Fareed Zakaria sees the forest for the trees in the Donald Trump reality TV show presidency:
Put his campaign rhetoric, tweets and appointments all together, and we’re getting a sense of U.S. foreign policy under Donald Trump. The president-elect has consistently signaled that he wants to be accommodating toward Russia and get tough on China. But that sees the world almost backward. China is, for the most part, comfortable with the U.S.-led international system. Russia is trying to upend it.
In this context, Obama’s overhyped pivot to Asia and the TPP trade deal reflects the American interest of integrating with the Asian economy. But Trump’s friendly stance toward Russia and aggressive posturing against China promises a White House friendly to Putin’s interest instead.
The “U.S.-led international system” Zakaria refers to is the neoliberal world order of global capitalism driving economic integration since the end of World War II. While the western governments rhetorically support democratization to aid the liberalization of foreign markets, in practice, free trade typically means corporate power exploiting cheap labor in post-colonized nations. Ultimately, these open markets lead to the enslavement of the world’s poorest in service to the world’s wealthiest who consume the fruit of the laborers’ work. While the neoliberal order has certainly established diplomatic protocol for international affairs, these bureaucracies typically enforce the interests of the elite and work to shape the electorate rather than represent it.
Through much of the postwar era, the Soviet Union was the only rival to and bulwark against global capitalism. The Russians offered communism as a collectivist alternative to the individualism of capitalism that pitches rich against poor. But in practice, the Soviet Union was a totalitarian state disguised as socialist. Since the collapse of the Soviet Union, the neoliberal order has marched forward unchecked, realizing its goal of global integration. Inevitably, globalization has further empowered an elite circle of wealthy transnational tycoons who amass so much power, they hold entire governments captive to their interests.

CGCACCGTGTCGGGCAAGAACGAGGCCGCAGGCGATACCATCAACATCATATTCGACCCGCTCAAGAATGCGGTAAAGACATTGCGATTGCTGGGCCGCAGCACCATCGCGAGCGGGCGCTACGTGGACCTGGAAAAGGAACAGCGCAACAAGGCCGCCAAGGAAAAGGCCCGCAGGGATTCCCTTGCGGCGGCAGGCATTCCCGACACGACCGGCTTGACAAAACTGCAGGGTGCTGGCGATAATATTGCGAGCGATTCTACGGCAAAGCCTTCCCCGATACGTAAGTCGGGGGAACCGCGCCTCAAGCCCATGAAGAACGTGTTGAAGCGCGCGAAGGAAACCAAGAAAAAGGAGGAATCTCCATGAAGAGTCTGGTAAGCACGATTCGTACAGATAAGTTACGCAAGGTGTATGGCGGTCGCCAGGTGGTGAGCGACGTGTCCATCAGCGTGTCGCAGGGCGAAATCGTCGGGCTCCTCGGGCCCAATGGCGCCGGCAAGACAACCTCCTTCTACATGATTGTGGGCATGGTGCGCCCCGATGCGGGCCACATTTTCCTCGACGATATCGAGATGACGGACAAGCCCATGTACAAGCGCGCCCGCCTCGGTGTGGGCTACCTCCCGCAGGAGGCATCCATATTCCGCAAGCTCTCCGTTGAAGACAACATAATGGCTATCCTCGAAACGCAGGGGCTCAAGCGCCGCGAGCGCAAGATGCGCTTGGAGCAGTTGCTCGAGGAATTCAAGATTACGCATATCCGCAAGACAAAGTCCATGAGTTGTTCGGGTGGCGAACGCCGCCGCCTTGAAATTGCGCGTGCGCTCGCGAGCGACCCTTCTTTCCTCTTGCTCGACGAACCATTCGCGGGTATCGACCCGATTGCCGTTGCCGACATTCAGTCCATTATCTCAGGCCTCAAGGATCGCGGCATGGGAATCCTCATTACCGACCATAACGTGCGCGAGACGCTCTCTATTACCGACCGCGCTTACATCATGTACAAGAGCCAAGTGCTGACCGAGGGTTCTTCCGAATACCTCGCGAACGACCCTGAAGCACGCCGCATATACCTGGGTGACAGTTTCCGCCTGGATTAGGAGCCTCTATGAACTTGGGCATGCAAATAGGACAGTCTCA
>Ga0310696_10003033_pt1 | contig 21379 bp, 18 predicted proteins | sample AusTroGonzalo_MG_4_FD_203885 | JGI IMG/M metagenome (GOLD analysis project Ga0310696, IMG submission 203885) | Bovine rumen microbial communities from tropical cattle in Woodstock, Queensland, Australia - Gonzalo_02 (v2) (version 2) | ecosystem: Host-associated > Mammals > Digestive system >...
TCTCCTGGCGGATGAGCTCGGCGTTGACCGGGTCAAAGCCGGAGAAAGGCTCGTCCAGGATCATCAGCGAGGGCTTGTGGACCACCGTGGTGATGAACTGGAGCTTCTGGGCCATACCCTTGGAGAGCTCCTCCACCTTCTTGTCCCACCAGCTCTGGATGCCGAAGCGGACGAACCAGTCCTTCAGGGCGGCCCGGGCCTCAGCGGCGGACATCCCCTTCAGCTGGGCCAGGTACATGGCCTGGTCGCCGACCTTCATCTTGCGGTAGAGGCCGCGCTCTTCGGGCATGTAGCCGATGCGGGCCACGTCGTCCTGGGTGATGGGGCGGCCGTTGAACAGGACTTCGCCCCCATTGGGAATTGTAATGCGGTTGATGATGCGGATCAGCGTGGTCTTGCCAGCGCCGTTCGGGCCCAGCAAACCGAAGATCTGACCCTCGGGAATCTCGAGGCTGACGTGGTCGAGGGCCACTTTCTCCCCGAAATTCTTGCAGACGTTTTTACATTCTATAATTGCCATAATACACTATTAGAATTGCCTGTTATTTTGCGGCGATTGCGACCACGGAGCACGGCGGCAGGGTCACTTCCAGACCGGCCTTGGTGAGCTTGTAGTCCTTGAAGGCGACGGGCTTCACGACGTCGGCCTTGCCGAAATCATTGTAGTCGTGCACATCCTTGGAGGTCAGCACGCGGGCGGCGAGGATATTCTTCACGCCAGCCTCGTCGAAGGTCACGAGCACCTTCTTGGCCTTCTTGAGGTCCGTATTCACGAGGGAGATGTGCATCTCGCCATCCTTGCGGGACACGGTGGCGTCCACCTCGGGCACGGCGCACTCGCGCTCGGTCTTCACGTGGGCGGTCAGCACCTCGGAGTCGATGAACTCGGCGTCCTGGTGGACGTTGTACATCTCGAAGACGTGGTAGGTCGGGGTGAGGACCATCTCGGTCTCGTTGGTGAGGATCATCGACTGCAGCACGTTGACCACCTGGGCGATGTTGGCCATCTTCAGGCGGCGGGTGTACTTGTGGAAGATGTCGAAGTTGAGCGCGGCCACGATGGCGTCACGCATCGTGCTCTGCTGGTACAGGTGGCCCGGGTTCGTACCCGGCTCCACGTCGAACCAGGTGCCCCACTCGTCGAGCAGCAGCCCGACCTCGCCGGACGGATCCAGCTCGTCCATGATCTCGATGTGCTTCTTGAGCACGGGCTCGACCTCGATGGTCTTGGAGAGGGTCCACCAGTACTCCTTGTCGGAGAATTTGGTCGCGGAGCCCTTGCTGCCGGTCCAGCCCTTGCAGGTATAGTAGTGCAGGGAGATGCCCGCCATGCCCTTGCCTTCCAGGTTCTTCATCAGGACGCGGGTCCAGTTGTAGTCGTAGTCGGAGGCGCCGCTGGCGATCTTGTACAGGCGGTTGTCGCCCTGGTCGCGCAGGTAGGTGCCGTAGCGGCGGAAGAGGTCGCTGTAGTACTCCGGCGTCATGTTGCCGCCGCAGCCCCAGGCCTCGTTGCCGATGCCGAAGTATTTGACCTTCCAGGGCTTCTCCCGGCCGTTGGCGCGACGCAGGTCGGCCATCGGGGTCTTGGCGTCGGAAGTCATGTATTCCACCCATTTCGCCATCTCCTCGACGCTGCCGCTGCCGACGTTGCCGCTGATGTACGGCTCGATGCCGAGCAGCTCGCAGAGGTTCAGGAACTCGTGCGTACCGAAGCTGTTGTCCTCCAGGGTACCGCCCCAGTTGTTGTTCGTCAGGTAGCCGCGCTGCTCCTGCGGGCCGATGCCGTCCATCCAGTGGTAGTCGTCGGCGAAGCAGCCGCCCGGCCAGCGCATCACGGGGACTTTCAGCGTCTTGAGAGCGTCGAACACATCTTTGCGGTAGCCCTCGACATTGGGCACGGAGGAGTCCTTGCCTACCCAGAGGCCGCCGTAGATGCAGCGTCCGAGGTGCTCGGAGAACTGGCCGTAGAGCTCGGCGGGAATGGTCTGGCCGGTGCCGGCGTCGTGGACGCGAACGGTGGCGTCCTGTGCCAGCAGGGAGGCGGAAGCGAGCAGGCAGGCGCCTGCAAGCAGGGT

The resurgence of Russia as a challenger to the west has steadily upended the neoliberal world order:
Russia has found a way to assert itself geopolitically, despite its economic weakness. It has done so by using effectively what strength it has, such as its still-formidable military and intelligence services as well as its veto in the U.N. Security Council. Most ambitiously and devastatingly, it has found a way to leverage its strength dramatically using cyberwarfare.
We are now gaining a fuller picture of Russia’s use of its power, which began years ago, with operations in Russia itself, then in Georgia, Ukraine, Poland, Germany and other European countries and, finally, in the United States during the last presidential campaign. In each case, Moscow directed a full-spectrum strategy, including hacking, trolling, fake news and counterintelligence aimed at discrediting targeted politicians, interfering with campaigns and tilting elections. These efforts are sometimes used in conjunction with more traditional military force, as in Ukraine and Georgia. Observing Russia’s operations over the past three years, NATO’s former supreme commander, Gen. Philip Breedlove, noted this summer that Moscow’s growing offensive efforts “are of a breadth and complexity that the [European] continent has not seen since the end of World War II.”